private equity firm, Comvest Group, a few years back. Late last year, Haggen decided to rapidly expand, by 900%, buying 164 stores in a couple of months.
From a fiduciary point of view this is insanity and if I had money with Comvest I'd disinvest as quickly as possible. Groceries are low profit margin operations that require complex logistics. This kind of rapid expansion will blow up their logistical networks leading to massive losses that groceries can't sustain.
Additionally, they are buying up stores with no sense of planning. I know this because Haggen now owns the two largest stores near me, they are within a mile of each other and in direct competition with each other. The Haggen website does not list even one of the scores of stores they now operate in Southern California. I have not encountered any local advertising. It is as if Haggen doesn't care if the stores succeed or fail.
Why is Comvest Group doing this? I have two theories.
Theory One. They are trying to create neighborhood monopolies which they can then soak with inflated prices. Their shelf products are about 25% more expensive than other, smaller stores. Their produce prices are astronomical, orders of magnitude more expensive than a local farmer's market.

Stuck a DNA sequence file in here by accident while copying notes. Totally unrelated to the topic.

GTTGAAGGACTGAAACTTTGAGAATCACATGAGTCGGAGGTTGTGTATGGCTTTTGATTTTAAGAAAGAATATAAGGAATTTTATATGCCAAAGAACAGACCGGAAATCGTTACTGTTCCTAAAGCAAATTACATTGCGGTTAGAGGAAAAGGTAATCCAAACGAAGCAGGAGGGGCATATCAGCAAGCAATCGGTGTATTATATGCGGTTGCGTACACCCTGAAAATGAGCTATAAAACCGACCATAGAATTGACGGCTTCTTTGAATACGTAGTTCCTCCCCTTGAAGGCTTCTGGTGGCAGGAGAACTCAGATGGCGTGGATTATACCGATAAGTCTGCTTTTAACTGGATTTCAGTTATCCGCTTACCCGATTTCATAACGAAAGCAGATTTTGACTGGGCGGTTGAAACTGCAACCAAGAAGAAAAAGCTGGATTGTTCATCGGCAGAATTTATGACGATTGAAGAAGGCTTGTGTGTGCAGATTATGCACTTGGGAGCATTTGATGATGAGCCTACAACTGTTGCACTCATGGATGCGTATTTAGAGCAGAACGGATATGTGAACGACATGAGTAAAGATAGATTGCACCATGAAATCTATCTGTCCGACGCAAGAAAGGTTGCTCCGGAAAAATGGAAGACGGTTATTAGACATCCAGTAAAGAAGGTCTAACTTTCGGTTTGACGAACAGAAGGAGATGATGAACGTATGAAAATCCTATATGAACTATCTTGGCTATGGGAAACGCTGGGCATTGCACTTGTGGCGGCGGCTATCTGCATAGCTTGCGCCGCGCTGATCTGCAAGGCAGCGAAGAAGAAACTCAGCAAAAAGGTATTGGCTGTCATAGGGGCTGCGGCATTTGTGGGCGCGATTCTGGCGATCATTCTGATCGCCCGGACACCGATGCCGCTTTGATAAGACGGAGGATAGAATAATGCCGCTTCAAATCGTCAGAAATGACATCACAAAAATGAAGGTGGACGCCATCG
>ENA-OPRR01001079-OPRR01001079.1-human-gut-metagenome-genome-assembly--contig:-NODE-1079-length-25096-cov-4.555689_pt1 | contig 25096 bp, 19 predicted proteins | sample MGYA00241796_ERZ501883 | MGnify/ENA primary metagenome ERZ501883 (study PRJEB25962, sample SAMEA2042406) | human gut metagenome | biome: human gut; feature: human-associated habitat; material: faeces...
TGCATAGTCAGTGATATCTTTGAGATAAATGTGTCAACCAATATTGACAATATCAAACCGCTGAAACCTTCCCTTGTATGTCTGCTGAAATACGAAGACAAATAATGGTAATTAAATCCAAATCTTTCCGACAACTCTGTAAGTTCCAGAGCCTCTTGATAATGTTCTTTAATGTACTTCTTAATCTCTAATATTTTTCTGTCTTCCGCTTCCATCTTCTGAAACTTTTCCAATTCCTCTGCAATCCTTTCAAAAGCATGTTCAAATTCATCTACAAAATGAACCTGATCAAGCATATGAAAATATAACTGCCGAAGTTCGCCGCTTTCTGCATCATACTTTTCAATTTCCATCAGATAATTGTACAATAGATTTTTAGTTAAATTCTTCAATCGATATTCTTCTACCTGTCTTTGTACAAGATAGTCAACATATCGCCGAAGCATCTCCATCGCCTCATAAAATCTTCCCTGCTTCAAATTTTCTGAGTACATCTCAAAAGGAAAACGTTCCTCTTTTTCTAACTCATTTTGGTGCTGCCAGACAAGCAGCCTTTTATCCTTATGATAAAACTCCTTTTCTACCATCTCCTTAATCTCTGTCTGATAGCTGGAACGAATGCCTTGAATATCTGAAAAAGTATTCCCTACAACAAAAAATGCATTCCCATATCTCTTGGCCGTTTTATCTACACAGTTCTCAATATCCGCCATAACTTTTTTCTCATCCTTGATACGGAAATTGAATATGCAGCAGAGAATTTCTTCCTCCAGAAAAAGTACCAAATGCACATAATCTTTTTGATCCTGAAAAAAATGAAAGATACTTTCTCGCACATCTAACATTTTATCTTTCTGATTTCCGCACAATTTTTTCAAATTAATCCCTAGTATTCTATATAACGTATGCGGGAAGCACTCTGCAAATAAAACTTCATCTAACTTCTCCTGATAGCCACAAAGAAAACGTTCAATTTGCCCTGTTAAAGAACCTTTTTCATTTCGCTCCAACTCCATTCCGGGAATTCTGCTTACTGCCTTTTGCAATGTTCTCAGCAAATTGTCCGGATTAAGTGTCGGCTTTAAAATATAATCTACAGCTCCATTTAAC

Theory Two. Comvest Group is sacrificing their investors capital to benefit Albertsons. Albertsons is buying Safeway (aka Vons). As a consequence, Albertsons and Vons are having to divest themselves of about 164 locations. Albertsons, rather than closing the locations and writing off the losses, is selling the locations to Haggen. Since the Haggen business model is unsustainable most of those locations will have to close and Comvest investors will have to eat the losses.
I lean towards Theory Two. Normally, I don't care when private equity firms screw their investors, it's just millionaires fucking millionaires. But, since both big grocery stores near me are now Haggens and filled with massively over priced products, their fucking is annoying me. On the other hand, I haven't seen my farmer's market this busy since the Southern California grocery strike of 2003.